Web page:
But I'm not an EE - my education is in classical music, and the way we learned about harmony, part-writing, counterpoint, form, etc. was to study the works of the masters (and the also-rans, too). I tend to take this approach to the study of audio design . . . since it's much more informative to analyze the harmony in Schumann's "Ich grolle nicht" than a silly textbook example, I'd rather listen to i.e. a DC-300 or whatever, then measure it and study its circuit design, than simply read about hypothetical circuits (and equations simply for their own sake) in a typical undergraduate EE text. The repair process is a natural method for analysis and measurement, and since I like to listen to music while I work . . . I've always kept a well-set-up amp/speaker system on my test bench, so I'm always trying to correlate what I hear to what I see and measure.

And I'm also generally a sucker for history, and love hearing/reading people's stories and narratives . . . hence this thread. Again, thanks to all for the contributions!
I had fun building the hafler pre and power amp kits;dh101 and the dh500 power amp.At this time of my early audio hobby the dh500 I thought was just awesome and produced the best sound driving my infinity speakers;the 500 still surfaces now and then with mods from musical concepts;
it was a pretty good performer for its time.
The DynaKit 120 circuit is a preamp on steroids. Output through a big capacitor: no transformer. Its sound quality was critisized until they come out with the conventional 150, which made the 120 sound good. I had both.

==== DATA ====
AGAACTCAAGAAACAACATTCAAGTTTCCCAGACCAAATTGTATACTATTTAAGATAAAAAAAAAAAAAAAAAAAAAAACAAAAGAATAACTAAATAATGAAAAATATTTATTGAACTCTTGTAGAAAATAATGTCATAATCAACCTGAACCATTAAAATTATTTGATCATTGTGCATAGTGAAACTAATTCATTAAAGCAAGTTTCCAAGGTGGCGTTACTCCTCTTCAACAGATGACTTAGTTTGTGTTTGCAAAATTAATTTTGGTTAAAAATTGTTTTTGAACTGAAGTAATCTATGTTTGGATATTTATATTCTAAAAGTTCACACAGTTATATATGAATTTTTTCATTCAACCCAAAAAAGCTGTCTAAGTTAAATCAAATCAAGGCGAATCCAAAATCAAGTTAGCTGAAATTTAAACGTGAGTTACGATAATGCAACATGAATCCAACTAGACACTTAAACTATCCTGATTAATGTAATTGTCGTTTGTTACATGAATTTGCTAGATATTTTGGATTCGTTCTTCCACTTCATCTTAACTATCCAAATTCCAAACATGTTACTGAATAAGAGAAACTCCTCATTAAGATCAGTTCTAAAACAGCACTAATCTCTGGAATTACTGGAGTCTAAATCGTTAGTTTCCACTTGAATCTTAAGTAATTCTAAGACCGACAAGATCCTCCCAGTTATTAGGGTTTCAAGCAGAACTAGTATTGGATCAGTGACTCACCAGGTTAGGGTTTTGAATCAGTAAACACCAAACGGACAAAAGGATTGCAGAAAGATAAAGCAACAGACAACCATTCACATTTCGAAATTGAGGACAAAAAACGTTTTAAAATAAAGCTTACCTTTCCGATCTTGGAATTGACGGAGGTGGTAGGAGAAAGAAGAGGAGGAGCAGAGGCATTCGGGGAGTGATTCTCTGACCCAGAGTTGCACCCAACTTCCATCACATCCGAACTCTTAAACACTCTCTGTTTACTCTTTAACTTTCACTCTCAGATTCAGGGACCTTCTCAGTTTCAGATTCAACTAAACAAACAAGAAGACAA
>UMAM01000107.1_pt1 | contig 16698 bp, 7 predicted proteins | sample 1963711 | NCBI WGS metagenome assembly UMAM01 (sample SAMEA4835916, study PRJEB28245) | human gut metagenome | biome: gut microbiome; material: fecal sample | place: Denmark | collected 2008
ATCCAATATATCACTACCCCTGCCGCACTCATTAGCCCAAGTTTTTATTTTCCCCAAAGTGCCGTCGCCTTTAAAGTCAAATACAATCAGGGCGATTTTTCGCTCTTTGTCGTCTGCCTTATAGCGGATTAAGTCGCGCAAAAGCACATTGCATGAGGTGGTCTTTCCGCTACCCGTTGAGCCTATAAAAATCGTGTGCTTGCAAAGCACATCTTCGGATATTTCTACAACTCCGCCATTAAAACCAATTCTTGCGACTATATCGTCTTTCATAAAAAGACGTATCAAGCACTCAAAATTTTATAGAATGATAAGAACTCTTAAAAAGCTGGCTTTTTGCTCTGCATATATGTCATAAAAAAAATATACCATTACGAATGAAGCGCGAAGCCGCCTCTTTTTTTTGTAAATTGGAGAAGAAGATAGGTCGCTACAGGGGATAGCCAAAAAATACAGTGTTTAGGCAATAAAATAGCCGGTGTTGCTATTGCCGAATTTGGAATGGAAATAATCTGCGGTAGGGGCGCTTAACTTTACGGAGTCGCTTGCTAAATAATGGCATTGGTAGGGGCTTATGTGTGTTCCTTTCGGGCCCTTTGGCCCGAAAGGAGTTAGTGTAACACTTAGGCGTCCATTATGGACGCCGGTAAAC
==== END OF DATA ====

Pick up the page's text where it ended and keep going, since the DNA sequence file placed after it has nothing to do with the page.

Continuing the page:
The Kenwood L-07M is a direct-coupled amp, input to output. It is really an analog-programmable DC power supply, with response time fast enough to play music. Response is DC to 100KHz. You have never heard bass until you try the L-07M.
Siliab, I am still running the 630,620, 600 Nakamichis. Bought them in 1977 and using Totem Mani's as speakers and Oracle Alexandria MKIII with B&O EN20 cartridge.

All sound great in my room, still!

Salut, Bob P.

11-29-11: Kirkus

--->SAE was also founded by James Bongiorno who founded G.A.S. and also co-designed the Dynaco 400.

I thought Bongiorno was just one of several people who designed different SAE products (not one of the founders), but I may be wrong. I had forgotten his connection to the Stereo 400; thank you.
You're right. I knew he was involved; I thought he had founded it, but that was Morris Kessler, with whom I'm not familiar. It looks like Bongiorno was an early advocate for bigger power supplies and wider bandwidth for better behavior into reactive loads and better dynamics. Bascomb King was also a collaborator on Ampzilla, according to a conversation I had with his son. It may explain the rave review Bascomb gave Ampzilla in Audio Magazine at the time.

--->Currently my #1 power amp is just past the '70s--the 1981 Heathkit AA-1600. I got it used for $239 and it makes my jaw drop. Just two years into the '80s, it is so far beyond the amps of the '70s. It reminds me a lot of the 1990-ish Jeff Rowland Design Group amps.

I remember these from the Heathkit catalogs, and dug up a schematic . . . and from the way it looks on paper, I'm not surprised that you like the way it sounds. It's kinda like a simplified Dynaco 400, but with the biggest flaws fixed (esp. the intermediate stage with its current-mirror).
I'm stunned every time I listen through it as I am right now. There is none of the edginess or midrange/treble harshness that described the typical '70s big power amp.